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Market Force Information is out with its list of the nation's best supermarkets, based on their ability to delight consumers, offer convenient locations and low prices, as well as "fast check-outs, friendly staff and cleanliness, as well as good private-label brands and outstanding meat and produce."

The winner: Trader Joe's, followed by Publix Super Markets and then Whole Foods.

The good news for the grocery industry: "The researchers found that by and large, the industry is doing a good job, with an overall satisfaction rating of 4.3 out of 5," CNBC writes. "Even Wal-Mart, the lowest-rated chain, earned a 3.9."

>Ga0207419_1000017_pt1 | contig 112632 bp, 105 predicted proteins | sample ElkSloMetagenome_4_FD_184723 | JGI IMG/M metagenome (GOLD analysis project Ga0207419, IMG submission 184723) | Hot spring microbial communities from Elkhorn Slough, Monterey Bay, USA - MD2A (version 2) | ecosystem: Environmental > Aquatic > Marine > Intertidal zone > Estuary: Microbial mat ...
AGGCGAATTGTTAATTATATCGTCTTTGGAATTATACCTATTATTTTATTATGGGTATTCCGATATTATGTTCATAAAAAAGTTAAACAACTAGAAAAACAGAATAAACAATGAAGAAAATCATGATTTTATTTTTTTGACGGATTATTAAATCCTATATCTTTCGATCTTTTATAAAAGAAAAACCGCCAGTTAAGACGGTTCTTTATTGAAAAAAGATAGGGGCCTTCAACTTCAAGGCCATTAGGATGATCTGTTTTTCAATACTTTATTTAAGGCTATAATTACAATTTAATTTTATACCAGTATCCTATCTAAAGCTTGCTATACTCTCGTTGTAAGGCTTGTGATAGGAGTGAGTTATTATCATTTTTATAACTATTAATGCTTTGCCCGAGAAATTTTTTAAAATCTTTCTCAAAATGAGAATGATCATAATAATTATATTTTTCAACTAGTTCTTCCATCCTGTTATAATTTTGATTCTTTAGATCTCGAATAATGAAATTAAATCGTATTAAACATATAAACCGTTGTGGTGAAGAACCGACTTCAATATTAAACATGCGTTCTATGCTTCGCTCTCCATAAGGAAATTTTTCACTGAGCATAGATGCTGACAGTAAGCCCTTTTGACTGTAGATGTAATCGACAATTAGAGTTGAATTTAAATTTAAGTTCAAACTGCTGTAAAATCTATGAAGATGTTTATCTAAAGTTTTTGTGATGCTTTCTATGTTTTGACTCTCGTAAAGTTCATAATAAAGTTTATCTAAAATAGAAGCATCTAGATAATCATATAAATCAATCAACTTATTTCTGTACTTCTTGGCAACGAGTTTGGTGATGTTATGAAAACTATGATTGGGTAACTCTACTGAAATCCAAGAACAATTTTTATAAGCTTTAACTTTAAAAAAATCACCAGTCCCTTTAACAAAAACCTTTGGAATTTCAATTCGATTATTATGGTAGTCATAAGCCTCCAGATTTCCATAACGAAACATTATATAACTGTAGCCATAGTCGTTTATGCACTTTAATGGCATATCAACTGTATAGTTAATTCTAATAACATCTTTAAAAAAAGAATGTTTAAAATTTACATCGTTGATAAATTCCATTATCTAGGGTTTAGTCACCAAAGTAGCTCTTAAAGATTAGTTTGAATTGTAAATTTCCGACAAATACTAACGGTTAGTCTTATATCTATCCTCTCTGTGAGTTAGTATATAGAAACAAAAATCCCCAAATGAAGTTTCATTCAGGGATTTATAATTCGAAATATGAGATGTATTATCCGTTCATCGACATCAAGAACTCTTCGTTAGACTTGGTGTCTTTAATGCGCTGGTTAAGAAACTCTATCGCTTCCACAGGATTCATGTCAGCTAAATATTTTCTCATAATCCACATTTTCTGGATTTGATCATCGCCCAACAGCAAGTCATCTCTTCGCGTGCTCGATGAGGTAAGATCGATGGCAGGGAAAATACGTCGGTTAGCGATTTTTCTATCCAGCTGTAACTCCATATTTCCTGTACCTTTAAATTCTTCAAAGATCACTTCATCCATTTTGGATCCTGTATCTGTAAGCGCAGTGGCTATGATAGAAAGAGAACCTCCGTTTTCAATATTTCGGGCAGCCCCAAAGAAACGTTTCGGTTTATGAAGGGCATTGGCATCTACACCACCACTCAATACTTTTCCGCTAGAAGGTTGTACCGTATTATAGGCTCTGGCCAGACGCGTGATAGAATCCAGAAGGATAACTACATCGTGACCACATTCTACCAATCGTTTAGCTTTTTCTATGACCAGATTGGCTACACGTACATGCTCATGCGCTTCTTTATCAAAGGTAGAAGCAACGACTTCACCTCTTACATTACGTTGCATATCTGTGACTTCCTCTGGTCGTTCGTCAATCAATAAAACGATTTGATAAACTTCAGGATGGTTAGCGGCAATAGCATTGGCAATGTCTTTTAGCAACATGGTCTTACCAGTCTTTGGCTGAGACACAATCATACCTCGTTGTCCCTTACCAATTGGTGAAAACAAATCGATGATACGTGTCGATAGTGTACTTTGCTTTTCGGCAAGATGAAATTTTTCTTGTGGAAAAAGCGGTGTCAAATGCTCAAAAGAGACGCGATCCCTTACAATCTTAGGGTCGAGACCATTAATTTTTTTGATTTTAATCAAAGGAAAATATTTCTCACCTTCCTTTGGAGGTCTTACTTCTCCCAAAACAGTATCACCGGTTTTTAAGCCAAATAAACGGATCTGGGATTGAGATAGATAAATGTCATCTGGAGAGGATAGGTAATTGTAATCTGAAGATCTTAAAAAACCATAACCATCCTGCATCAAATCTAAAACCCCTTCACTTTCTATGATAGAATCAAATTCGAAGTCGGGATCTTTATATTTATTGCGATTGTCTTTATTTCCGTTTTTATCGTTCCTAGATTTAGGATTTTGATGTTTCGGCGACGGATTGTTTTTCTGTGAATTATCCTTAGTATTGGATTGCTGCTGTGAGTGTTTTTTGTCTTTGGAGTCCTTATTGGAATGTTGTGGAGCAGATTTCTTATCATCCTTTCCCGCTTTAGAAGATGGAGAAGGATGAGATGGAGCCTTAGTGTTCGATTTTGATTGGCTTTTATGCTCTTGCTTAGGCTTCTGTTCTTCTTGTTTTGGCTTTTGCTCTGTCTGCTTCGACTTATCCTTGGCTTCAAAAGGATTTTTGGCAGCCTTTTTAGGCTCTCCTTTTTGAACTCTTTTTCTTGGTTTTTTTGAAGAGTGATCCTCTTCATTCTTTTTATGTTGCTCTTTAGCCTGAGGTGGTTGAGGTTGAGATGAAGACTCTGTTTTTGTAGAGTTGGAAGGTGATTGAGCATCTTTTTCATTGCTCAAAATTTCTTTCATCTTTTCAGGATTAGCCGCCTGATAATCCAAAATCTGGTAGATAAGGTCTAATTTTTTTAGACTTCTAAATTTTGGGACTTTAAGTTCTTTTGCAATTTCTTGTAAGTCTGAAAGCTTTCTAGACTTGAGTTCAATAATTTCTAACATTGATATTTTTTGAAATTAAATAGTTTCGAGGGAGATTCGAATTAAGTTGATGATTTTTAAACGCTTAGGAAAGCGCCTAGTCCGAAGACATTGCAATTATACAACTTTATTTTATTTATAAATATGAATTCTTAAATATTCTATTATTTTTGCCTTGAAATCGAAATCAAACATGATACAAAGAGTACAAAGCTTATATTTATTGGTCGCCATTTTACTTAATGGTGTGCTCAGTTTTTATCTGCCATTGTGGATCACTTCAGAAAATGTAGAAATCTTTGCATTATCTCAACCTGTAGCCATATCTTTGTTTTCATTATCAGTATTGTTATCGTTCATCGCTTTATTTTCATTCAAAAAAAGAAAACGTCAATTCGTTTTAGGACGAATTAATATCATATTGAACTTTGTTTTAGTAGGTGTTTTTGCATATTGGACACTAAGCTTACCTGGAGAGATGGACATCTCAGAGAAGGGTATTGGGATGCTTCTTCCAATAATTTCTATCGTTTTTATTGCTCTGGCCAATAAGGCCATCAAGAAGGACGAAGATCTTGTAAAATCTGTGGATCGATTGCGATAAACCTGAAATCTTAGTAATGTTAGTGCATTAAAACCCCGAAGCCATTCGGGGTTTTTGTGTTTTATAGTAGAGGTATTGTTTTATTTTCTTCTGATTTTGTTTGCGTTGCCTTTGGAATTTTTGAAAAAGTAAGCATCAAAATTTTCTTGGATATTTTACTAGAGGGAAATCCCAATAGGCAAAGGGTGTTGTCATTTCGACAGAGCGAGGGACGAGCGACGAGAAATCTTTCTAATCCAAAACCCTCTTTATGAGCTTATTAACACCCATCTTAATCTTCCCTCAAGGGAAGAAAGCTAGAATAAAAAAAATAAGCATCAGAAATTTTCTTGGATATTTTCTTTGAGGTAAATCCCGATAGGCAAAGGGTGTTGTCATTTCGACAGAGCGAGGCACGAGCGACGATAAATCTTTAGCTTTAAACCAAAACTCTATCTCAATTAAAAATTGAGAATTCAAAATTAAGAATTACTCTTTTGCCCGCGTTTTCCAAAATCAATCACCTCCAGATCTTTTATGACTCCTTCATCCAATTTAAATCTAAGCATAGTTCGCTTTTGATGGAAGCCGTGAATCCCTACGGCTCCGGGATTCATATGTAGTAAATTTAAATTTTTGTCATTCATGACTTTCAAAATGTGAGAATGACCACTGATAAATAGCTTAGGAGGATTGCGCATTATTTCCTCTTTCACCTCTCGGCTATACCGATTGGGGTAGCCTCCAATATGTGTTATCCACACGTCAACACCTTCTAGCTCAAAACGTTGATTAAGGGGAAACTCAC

KC's View:
I always take these kinds of studies with a grain of salt, simply because the supermarket industry is so regional that it makes such comparisons difficult at best.

But I would suggest, however, that there is something that ties together Trader Joe's, Publix and Whole Foods, and therefore might be worth emulating by other retailers.

At all three chains, to varying degrees, the people who work there on the front lines are the companies' best advocates, believing in the company for which they are working, not just collecting a paycheck. That's a critical advantage ... and worth considering in any competitive battle.